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Coffee Shop Drops Reduced-Fat Milk, Customers Flip Out

Who knew something as mundane as milk would cause such a stir?

Avenues Magazine/Facebook

A New Zealand coffee shop is facing some backlash after removing reduced-fat trim milk from its menu. The New Zealand Herald reports the decision has been met by upset customers who think the shop's owners are "a bit rude" and "more than a bit judgemental."

Lyttelton Coffee Company in Christchurch posted a sign reading, "Don't do trim eh. Your fooling ya self anyway," which was picked up on Facebook by a local lifestyle magazine. From there, as is often the case on Facebook, commenters blew up. The result was a lengthy debate on whether the customer is always right, or if a business should be able to serve what it wants. Herald readers joined the conversation with several declarative, no-way-I'm-wrong comments.

  • "Anyone knows that barista-made coffee is better made with trim milk so don't go to that particular cafe ... End of story!!!"
  • "Trim? Some people have conditioned themselves into believing that Trim is healthy. Wrong!! They are better off having it black!! Trim is basically coloured water only."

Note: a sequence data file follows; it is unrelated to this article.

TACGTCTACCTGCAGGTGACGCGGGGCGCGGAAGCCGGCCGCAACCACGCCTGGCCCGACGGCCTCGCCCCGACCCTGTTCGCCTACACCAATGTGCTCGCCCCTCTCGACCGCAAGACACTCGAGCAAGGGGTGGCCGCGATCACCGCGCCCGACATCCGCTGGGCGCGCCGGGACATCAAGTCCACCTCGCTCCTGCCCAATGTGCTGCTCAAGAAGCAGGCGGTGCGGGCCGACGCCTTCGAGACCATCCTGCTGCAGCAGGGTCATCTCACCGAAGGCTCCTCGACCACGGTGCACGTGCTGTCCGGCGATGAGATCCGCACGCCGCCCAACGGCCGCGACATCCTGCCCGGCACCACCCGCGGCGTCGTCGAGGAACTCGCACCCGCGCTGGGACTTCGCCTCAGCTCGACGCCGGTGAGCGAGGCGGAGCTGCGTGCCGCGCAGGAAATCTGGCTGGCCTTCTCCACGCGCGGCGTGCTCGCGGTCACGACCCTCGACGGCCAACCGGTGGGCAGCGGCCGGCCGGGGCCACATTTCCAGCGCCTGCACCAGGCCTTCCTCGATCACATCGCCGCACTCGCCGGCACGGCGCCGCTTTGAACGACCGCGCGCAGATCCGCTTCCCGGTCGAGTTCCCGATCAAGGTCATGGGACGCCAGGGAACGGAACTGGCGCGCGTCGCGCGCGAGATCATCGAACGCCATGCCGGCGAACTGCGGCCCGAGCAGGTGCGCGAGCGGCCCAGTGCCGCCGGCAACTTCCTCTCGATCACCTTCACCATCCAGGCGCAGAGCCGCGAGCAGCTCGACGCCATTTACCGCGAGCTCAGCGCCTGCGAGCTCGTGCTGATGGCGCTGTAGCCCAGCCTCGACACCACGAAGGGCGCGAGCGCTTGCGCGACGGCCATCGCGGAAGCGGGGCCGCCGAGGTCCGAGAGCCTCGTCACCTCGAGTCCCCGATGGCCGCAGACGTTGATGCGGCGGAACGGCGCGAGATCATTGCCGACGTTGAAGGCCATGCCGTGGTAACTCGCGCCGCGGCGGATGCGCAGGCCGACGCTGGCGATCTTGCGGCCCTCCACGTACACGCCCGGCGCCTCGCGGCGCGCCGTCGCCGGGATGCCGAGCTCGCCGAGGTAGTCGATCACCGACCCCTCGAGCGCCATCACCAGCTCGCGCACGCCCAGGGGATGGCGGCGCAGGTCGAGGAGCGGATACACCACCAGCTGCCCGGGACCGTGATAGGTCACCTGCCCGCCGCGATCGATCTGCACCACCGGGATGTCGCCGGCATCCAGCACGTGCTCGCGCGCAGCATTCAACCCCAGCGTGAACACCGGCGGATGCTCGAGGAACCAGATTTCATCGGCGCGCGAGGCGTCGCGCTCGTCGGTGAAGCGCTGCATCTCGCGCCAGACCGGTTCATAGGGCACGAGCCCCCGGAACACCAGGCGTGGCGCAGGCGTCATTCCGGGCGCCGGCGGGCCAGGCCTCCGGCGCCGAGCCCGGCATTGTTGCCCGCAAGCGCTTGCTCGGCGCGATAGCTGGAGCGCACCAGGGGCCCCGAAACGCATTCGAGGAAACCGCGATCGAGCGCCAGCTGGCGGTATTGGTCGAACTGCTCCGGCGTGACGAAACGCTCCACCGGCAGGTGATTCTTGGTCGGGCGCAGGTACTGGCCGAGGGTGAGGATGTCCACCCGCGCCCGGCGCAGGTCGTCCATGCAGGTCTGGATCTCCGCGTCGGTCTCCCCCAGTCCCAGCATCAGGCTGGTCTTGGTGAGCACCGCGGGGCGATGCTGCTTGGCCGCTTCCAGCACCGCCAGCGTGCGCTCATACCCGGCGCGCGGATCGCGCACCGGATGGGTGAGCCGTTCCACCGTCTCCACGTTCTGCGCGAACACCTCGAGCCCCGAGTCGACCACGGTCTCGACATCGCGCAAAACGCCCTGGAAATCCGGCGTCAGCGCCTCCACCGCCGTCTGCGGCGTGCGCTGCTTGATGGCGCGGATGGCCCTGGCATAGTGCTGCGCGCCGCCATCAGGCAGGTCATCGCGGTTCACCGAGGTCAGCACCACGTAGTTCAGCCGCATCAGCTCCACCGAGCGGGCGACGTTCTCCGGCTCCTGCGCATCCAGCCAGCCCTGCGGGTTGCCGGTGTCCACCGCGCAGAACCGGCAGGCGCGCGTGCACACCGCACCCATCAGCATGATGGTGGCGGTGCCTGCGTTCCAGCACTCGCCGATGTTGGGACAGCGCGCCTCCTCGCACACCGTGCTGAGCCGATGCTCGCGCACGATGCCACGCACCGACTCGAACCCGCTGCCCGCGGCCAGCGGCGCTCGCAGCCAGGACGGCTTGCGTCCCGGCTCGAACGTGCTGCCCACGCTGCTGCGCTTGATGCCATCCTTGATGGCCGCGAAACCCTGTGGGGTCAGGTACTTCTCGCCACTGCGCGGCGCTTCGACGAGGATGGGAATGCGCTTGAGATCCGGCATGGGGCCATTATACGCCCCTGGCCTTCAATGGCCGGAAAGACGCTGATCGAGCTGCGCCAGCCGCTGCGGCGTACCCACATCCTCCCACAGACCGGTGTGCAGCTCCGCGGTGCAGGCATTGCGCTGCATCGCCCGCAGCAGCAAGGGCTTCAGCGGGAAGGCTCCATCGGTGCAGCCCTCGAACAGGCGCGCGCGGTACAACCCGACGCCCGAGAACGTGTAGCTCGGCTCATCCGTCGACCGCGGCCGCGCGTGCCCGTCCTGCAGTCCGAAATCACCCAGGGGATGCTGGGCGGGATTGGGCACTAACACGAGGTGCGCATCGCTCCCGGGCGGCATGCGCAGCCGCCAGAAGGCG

• "I don't support it. There are more creative ways of getting your marketing across without stopping to mock people for the way they are. Pretty lame, really."

The cafe says the decision to drop the reduced-fat trim milk comes from a good place. It's attempting to cut down on waste, and "four hundred plastic bottles each week are no longer on my back porch." Lyttelton says its non-homogenized, full-fat milk, which comes from a local farm and arrives in stainless steel containers, "attaches beautifully to the coffee we roast." Owner Stephen Mateer, speaking to Radio New Zealand National, said he wasn't trying to ruffle any feathers.

"I didn't pick a fight, no," Mateer said. "I was just doing my thing. I did make a comment about how I, personally, don't like trim milk. I can't take that back."

If Mateer refuses to serve trim milk as his coffee shop, it seems unlikely he would consider Fairlife, the milk-on-steroids created by Coca-Cola.